The unit concluded that shroud was made between 1260 and 1390.
Ruth Gledhill reports in Christian Today, in an article titled, Results on investigations into fragments of the True Cross coming soon:
Oxford University has launched a centre to study ancient Christian relics such as bones claimed to be those of St John the Evangelist, John the Baptist and fragments purported to be from the true Cross.
The new centre will be based at Keble College’s Advanced Studies Centre.
Researchers will use radiocarbon dating, genetics and theology to draw together research and findings from around the world to try and establish the authenticity or otherwise of some of the world’s most famous relics.
Some archaeologists already believe they have found pieces of the True Cross on which Jesus was crucified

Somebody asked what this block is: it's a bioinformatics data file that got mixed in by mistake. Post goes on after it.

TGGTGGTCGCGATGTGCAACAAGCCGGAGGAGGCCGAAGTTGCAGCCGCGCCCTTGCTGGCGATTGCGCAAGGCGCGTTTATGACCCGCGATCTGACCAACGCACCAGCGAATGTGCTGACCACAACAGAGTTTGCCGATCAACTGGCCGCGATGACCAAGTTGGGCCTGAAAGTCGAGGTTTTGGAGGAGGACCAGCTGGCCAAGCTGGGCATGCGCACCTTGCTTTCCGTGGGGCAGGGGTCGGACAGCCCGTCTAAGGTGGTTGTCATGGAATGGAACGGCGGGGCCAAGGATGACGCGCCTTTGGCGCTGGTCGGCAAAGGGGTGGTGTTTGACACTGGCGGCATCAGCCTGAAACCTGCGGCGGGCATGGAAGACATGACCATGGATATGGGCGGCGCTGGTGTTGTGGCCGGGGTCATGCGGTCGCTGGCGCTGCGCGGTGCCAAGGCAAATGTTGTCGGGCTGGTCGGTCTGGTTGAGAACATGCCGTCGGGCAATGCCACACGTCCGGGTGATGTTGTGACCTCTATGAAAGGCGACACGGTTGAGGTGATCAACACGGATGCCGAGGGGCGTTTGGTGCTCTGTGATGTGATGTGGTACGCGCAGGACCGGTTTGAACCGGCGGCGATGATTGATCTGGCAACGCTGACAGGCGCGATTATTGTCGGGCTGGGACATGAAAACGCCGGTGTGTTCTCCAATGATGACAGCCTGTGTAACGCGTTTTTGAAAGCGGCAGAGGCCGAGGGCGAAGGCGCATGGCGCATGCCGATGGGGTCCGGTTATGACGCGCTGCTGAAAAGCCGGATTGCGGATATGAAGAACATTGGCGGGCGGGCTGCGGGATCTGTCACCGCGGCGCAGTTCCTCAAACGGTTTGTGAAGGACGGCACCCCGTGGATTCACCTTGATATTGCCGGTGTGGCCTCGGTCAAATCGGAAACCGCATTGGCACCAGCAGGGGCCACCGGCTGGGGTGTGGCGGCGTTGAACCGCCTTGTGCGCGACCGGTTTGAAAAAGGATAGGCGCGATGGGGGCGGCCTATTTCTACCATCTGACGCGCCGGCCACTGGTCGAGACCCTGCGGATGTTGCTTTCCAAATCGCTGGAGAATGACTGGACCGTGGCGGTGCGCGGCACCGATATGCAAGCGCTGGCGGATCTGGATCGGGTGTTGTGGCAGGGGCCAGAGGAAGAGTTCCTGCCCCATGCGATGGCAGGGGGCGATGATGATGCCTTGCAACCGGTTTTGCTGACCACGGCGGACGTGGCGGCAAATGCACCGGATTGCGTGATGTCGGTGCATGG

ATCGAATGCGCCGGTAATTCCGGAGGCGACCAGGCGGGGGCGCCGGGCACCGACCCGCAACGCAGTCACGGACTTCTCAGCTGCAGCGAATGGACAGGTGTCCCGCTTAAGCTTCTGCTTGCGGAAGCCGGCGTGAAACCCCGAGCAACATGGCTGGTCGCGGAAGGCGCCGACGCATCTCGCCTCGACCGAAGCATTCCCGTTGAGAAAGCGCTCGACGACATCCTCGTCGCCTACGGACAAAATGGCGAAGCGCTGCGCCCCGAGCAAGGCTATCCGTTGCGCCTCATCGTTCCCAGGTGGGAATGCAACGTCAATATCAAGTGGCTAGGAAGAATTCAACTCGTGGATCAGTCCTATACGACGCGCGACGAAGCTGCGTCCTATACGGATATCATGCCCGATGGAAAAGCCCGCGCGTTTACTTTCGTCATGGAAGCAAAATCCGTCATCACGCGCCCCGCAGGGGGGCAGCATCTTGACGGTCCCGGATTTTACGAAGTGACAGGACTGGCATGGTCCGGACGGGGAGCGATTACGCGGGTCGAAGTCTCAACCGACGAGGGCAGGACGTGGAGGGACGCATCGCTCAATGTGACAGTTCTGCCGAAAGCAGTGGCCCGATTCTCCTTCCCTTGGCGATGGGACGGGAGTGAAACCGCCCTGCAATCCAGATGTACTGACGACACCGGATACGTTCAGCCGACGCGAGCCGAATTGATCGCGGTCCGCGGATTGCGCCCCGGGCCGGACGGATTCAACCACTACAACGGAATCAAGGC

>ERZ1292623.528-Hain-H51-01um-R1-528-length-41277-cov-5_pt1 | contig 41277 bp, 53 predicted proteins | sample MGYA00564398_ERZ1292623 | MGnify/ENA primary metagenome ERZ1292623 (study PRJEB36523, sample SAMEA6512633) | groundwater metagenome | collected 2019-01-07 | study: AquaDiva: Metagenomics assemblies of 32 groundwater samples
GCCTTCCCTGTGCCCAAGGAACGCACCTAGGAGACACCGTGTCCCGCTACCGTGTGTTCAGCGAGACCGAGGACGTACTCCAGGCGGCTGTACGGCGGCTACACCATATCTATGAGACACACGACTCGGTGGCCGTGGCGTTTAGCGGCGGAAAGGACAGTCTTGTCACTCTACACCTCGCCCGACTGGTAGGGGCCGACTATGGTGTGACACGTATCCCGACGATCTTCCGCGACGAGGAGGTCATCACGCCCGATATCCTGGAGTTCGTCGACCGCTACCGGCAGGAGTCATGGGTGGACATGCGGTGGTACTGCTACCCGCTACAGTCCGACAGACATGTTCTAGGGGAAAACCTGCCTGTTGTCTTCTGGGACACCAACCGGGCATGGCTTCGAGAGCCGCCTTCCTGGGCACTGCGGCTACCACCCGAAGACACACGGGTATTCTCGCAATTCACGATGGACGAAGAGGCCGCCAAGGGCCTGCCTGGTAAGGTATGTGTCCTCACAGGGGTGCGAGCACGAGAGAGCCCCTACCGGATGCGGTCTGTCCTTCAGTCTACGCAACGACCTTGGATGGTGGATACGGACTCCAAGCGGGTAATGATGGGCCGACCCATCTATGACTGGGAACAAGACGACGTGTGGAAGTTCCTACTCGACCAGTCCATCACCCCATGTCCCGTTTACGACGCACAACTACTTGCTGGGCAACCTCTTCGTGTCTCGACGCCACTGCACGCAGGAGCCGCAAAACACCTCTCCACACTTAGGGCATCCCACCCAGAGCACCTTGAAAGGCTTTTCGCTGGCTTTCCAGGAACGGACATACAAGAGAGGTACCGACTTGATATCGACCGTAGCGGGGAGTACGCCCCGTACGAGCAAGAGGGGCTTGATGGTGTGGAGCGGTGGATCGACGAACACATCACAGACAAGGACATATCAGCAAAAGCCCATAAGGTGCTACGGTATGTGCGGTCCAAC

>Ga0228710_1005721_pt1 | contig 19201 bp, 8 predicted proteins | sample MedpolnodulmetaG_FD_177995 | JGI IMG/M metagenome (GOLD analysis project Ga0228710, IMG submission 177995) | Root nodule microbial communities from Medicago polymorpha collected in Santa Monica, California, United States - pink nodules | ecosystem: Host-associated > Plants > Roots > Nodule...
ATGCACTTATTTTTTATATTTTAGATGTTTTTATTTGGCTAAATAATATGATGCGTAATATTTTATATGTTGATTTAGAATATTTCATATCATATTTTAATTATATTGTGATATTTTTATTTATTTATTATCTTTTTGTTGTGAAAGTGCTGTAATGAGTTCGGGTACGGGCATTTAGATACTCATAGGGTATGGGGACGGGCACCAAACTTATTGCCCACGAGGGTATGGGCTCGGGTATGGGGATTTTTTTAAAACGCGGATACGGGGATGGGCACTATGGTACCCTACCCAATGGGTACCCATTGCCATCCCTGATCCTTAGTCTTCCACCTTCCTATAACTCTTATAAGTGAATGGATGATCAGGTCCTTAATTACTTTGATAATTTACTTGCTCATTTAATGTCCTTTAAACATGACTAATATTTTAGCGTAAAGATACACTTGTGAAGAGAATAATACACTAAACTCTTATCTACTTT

The centre follows advances in science which now allow higher precision radiocarbon dating and DNA analysis that establishes common ancestries and likely geographic origin of individuals.
Oxford has led the field in this area. Researchers used the Radiocarbon Accelerator Unit to date the Shroud of Turin, believed by some to be the burial cloth of Christ. The unit concluded that shroud was made between 1260 and 1390.
Professor Thomas Higham of Oxford also led a team dating six small bone fragments found on an island in Bulgaria named Sveti Ivan, translated as St John, which turned out to be the bones were of a man who lived in the Middle East at the same time as Jesus.
In 2014, the team also analysed remains of a small finger bone attributed to John the Baptist that was associated with the famous Guelph Treasure. The sample from the finger bone was dated to 660-770 AD, which meant it was too young for St John the Baptist.
More recent work has included analysis of remains thought to be of St Luke, St David, and the True Cross, on which Jesus was crucified. The results of these investigations have yet to be published.
And there is more to the article.